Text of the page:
Mom didn’t know the fancy terms like diversity, equity, inclusion, or emotional intelligence. What she knew, however, was how to treat people right regardless of demographics or stature. She knew how to listen, understand, and empathize, rarely putting herself ahead of another.
This did not mean she was perfect at relationships. FANNY said there were times when she had to eat a piece of humble pie. But those times were rare.
FANNY would also remind me that relationships could get messy from time to time. It would be hard work because people do try one’s patience at times. They don’t always respond exactly how you’d like them to or even how you think they will. However, if you persist and stay the course, in the end, it will be worth it.
In this chapter of the book, I share four Teachable Moments from FANNY. Today, I will share the first one, Remember the Dent, and in the next blog post I will impart the other three.
Remember the Dent
My brother-in-law, Ron, is five years younger than me. He recounted his earliest memory of Mom. At the time, V and I were in high school and had just started dating. Ron remembered coming over to our house one summer afternoon to hang out with my brother. Dad had worked for weeks repairing two old minibikes for us to ride around the property. He welded the hot-red frames to make sure they were sturdy and could take the dips, turns, and slope of the hillside. Dad even rebuilt the engines from spare parts of several old lawnmowers. They were so much fun to ride!
My brother-in-law’s story went like this:
“Troy’s brother and I decided to race each other up and down the hill on minibikes. After a quick lesson, we were off . To save face, I did not disclose that I had never ridden a vehicle with an engine. Literally, I had no idea of the power and the precision needed to safely guide this homemade all-terrain vehicle. Like most first-time lessons associated with learning how to ride a traditional bike, we spent a lot of my training on how to use the throttle and clutch. Before I had a chance to figure out how to stop this crazy thing, I heard these three words.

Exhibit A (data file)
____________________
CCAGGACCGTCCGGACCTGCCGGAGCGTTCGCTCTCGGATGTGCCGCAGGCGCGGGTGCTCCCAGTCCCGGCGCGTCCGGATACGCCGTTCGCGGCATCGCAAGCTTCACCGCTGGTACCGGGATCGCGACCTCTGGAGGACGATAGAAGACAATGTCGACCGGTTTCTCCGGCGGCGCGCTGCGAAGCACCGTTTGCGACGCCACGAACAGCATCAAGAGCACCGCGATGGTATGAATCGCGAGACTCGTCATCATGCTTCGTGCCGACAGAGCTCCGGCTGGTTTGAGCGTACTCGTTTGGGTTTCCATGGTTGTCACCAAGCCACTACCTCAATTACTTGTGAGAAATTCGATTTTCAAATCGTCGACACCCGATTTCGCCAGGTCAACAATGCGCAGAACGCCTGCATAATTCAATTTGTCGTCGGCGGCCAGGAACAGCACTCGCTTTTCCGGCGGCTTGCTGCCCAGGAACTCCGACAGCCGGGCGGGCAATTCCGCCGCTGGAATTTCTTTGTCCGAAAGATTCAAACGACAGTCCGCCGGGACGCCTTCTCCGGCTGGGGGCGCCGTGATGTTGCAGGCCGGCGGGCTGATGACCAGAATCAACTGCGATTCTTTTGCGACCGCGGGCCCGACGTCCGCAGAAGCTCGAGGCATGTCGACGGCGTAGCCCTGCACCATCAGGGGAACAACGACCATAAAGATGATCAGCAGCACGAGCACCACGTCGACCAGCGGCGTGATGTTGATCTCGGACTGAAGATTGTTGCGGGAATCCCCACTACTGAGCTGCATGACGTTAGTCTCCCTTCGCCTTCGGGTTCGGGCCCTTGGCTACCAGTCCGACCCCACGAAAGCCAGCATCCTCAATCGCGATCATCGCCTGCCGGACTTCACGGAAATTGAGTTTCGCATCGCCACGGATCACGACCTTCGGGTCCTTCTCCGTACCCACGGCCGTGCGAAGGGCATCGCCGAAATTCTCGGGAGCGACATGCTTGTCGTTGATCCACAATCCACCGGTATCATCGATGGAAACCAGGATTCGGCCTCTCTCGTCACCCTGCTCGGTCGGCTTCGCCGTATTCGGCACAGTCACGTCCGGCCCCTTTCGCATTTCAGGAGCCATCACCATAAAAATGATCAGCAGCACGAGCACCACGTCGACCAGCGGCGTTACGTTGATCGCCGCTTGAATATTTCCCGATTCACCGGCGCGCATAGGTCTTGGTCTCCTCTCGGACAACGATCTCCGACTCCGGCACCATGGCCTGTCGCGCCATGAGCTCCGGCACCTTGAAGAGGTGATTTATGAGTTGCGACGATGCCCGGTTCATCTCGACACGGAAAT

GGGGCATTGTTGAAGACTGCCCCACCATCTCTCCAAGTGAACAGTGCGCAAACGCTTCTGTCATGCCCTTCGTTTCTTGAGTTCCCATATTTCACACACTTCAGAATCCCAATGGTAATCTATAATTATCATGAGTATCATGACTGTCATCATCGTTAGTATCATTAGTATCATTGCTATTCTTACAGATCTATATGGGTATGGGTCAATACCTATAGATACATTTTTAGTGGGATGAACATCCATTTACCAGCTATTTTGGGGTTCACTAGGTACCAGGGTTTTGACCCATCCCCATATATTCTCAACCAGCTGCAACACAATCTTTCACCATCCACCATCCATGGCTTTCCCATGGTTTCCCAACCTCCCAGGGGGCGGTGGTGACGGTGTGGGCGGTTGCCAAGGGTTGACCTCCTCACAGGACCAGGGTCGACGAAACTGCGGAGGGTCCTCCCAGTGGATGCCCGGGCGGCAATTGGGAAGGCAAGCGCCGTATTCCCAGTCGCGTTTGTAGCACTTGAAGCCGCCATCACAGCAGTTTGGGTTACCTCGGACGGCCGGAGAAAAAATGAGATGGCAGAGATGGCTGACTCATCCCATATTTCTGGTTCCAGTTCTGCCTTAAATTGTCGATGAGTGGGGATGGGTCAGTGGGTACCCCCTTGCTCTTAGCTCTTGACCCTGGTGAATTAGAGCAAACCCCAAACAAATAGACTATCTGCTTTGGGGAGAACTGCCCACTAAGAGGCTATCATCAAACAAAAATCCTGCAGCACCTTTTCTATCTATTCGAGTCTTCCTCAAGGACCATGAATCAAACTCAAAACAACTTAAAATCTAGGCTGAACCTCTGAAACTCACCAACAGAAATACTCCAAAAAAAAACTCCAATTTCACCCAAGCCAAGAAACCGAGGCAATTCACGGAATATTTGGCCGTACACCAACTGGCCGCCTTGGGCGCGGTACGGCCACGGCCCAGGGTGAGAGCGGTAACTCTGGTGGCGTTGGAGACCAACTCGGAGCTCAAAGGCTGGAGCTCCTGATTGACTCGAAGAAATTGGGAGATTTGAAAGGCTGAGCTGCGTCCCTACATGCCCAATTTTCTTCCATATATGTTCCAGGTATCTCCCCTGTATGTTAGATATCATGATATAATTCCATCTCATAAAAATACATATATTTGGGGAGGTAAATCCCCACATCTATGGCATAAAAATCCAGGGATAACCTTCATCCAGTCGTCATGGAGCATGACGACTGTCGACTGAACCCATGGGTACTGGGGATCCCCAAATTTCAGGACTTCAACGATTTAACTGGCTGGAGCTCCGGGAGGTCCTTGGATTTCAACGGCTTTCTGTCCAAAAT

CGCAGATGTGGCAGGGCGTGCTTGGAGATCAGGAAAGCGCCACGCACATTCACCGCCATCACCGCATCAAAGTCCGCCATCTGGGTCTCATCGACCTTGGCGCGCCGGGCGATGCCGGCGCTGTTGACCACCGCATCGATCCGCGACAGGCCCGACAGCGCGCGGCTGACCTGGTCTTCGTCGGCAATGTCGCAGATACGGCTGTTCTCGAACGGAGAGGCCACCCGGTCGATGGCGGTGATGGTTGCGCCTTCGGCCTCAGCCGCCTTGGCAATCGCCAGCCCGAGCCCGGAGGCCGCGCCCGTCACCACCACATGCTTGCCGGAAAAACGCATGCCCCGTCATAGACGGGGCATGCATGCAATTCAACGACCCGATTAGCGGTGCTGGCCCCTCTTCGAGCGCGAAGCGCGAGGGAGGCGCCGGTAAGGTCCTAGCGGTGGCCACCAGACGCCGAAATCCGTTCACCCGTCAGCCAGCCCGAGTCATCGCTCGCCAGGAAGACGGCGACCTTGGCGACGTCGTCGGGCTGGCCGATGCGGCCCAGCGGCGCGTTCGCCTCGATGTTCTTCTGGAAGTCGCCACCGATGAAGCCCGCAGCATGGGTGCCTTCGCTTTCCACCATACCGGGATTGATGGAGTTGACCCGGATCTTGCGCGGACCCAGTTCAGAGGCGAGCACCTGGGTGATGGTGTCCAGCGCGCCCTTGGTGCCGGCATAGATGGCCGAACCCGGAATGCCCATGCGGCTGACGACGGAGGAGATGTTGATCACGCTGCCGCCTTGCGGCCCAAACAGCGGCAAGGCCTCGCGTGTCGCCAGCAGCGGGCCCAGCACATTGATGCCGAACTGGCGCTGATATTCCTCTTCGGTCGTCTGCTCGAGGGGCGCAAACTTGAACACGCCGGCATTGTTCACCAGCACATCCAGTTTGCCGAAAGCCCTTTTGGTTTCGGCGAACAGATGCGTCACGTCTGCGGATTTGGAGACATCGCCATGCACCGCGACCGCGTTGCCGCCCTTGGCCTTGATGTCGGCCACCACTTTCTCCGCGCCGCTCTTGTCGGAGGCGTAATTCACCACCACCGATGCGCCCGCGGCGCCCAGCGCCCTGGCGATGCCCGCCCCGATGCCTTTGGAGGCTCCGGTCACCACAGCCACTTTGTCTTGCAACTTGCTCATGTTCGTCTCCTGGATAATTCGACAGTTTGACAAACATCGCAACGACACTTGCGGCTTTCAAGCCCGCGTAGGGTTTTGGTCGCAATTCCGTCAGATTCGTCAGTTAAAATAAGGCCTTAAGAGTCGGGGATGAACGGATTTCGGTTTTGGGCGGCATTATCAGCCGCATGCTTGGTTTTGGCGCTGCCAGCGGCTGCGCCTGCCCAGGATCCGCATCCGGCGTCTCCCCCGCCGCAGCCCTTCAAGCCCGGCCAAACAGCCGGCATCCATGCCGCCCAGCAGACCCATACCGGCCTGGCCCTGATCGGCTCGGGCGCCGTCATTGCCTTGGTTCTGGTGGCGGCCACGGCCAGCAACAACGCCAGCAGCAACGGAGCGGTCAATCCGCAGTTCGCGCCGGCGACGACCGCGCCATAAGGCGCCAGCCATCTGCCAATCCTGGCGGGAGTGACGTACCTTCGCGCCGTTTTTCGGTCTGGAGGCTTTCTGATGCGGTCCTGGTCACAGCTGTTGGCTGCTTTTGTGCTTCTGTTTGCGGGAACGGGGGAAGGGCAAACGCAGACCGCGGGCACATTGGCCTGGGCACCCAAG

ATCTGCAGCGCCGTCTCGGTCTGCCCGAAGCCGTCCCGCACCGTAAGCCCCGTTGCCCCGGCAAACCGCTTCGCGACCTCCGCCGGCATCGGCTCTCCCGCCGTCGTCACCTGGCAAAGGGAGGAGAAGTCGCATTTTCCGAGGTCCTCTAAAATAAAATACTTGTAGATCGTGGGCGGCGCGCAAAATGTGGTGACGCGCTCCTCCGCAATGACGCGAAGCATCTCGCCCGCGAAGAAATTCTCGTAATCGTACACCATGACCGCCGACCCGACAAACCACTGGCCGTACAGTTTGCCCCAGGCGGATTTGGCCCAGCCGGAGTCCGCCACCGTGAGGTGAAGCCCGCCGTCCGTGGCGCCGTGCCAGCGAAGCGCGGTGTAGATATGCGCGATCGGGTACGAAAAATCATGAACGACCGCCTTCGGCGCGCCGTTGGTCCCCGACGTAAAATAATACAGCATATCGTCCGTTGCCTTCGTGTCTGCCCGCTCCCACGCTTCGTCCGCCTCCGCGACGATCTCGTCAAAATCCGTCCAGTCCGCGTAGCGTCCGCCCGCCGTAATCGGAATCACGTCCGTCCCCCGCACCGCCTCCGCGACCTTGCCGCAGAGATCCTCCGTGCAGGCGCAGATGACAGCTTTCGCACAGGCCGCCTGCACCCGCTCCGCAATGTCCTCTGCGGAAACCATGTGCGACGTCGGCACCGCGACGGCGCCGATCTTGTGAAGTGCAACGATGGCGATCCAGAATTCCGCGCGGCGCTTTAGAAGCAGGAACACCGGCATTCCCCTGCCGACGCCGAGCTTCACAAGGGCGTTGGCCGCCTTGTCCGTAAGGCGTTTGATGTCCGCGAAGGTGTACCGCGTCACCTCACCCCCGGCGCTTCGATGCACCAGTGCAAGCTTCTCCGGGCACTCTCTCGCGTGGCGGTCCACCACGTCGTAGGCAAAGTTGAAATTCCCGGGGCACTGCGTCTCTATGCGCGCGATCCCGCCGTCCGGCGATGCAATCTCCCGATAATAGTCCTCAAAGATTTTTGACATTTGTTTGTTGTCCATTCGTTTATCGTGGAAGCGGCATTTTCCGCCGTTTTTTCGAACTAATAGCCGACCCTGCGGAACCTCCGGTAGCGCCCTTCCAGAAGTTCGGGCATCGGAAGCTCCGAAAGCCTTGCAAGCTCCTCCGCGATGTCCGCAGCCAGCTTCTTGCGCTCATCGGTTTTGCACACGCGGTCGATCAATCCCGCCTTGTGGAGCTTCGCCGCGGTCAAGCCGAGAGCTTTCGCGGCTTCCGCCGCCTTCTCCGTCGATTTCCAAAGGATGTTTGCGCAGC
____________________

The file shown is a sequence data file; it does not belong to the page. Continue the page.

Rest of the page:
I looked toward the hill, gunned the engine, released the clutch, and took off. Troy’s brother shot off first straight for the target. My demon-possessed minibike had a mind of its own.
Within seconds, I was headed toward the side of the house, not the hill. My reflexes kicked into gear, but it was too late.
The foot-pedal of the minibike hit the corner of the house, denting the siding. I found myself lying flat, face down on the ground. Thankfully, the minibike had fallen away from me. Of course, Troy’s brother thought this was the coolest thing he had ever seen. He laughed so hard. I would have joined him if my pride had not just been crushed.